Despite much political rhetoric to the contrary, economists are not yet certain whether the US economy is in a recession, or merely experiencing a period of slowing growth. If history is any guide, and if we're lucky enough to experience a brief contraction instead of a lengthy slump, we might not even know for sure until after it's over. But with the odds of one now much higher than they were last year, I was surprised to read an article in the Financial Times suggesting that the prospect of a recession doesn't figure in the plans of many large energy companies. A review of some data from the early 1990s indicates that the industry is not as recession-proof as it might wish to believe.
Even without a recession, the growth of US gasoline demand has already slowed significantly from an average of just under 2% per year from 1992-2002 to about 1% per year over the last five years, as gasoline prices rose in tandem with crude oil. The Department of Energy hasn't finalized its 2007 figures, yet, but gasoline demand growth appears to have fallen below 0.5%, thanks to near-record prices in the second half of the year. But that's not as low as it can go. During the recession of 1990-91, gasoline demand shrank by an average of 1% per year, at a time when the average gasoline price was well under $2.00 per gallon in 2007 dollars. A couple of years of 1% declines would cut US gasoline demand by 180,000 barrels per day (bpd.)
Viewed in isolation, that doesn't sound like much. Now put it in the context of a federal renewable fuels mandate that will add another 4.5 billion gallons of ethanol per year within two years, or around 300,000 bpd, and two massive refinery expansions in Texas and Louisiana, which together could add at least another 250,000 bpd of gasoline supply by 2010. The net change over that period would reduce the current US gasoline deficit--the average daily quantity we must import--from 1.1 million bpd of finished gasoline and blending components to 400,000 bpd.
So far, this all sounds fairly positive for both the industry and the country as a whole: more domestic output, less consumption, and all at the expense of some foreign suppliers. The problem from an industry perspective, however, is what this could do to refining margins, because of the way the market functions. Imports come in when the local supply falls short and the local wholesale price increases by enough to cover the foreign price, plus freight and a profit for the importer. And while those imports are arriving, all the domestic refiners supplying that market benefit from the higher price, increasing the margin they make on the crude oil they process. Taking 700,000 bpd out of gasoline imports might still leave us short over the course of the year, but it would reduce the frequency and possibly the duration of periods when imports would be required in areas that don't rely on them for their base supply. I don't see how that could fail to take a bite out of refining margins, which for the last several years have been sufficiently robust to transform the refining sector from a perennial drag on oil company profitability into a major earnings contributor.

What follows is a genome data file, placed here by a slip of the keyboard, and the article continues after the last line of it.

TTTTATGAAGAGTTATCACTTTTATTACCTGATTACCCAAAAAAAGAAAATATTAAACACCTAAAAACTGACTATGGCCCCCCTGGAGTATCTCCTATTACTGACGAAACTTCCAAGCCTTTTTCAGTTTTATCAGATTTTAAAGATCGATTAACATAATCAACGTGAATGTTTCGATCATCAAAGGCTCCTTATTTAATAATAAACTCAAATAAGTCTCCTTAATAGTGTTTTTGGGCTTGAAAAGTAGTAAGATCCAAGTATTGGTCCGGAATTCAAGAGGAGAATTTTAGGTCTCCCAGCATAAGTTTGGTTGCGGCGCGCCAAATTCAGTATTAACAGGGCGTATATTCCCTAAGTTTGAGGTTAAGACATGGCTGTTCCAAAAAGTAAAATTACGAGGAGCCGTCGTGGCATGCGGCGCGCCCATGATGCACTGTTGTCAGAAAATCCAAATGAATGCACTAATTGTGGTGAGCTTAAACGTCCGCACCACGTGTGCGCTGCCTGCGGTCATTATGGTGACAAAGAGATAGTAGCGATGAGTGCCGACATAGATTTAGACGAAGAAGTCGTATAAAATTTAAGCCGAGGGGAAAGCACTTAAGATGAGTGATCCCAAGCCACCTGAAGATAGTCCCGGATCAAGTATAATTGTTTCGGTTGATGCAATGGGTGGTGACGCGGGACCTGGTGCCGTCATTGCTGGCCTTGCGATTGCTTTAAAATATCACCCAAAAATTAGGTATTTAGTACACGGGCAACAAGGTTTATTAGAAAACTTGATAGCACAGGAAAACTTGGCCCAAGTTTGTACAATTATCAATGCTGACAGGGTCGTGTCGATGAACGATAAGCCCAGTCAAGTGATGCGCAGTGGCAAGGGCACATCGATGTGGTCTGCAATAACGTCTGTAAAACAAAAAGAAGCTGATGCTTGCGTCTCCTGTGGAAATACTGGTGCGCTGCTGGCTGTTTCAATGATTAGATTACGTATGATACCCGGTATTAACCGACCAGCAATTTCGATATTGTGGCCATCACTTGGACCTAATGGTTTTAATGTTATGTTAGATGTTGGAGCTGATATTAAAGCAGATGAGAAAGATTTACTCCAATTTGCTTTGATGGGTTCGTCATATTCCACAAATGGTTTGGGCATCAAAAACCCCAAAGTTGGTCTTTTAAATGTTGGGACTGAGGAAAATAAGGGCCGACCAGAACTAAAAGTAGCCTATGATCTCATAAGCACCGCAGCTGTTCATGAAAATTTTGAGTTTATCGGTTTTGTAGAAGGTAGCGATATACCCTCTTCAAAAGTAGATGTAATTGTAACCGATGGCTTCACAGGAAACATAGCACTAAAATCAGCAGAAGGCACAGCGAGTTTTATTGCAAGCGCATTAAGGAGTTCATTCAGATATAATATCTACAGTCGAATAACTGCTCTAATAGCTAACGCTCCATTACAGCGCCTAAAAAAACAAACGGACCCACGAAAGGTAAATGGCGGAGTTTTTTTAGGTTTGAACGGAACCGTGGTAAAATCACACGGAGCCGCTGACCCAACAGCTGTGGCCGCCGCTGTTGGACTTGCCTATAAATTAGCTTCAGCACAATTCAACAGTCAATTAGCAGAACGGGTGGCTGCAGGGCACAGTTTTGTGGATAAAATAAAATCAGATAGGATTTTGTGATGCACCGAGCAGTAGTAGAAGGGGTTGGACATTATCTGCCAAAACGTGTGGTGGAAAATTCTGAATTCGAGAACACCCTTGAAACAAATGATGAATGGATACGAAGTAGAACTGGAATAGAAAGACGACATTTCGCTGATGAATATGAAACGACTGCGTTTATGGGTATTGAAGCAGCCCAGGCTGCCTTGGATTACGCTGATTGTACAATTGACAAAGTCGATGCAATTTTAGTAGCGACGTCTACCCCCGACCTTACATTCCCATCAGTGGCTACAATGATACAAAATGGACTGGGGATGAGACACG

Irrespective of what might happen to crude oil prices in a slowdown, recessions and refineries don't go well together. Companies with a large exposure to refining, particularly the pure-plays and those with expansions coming on-stream in the next two years, ought to be thinking very seriously about how a recession might affect them, and making their plans accordingly.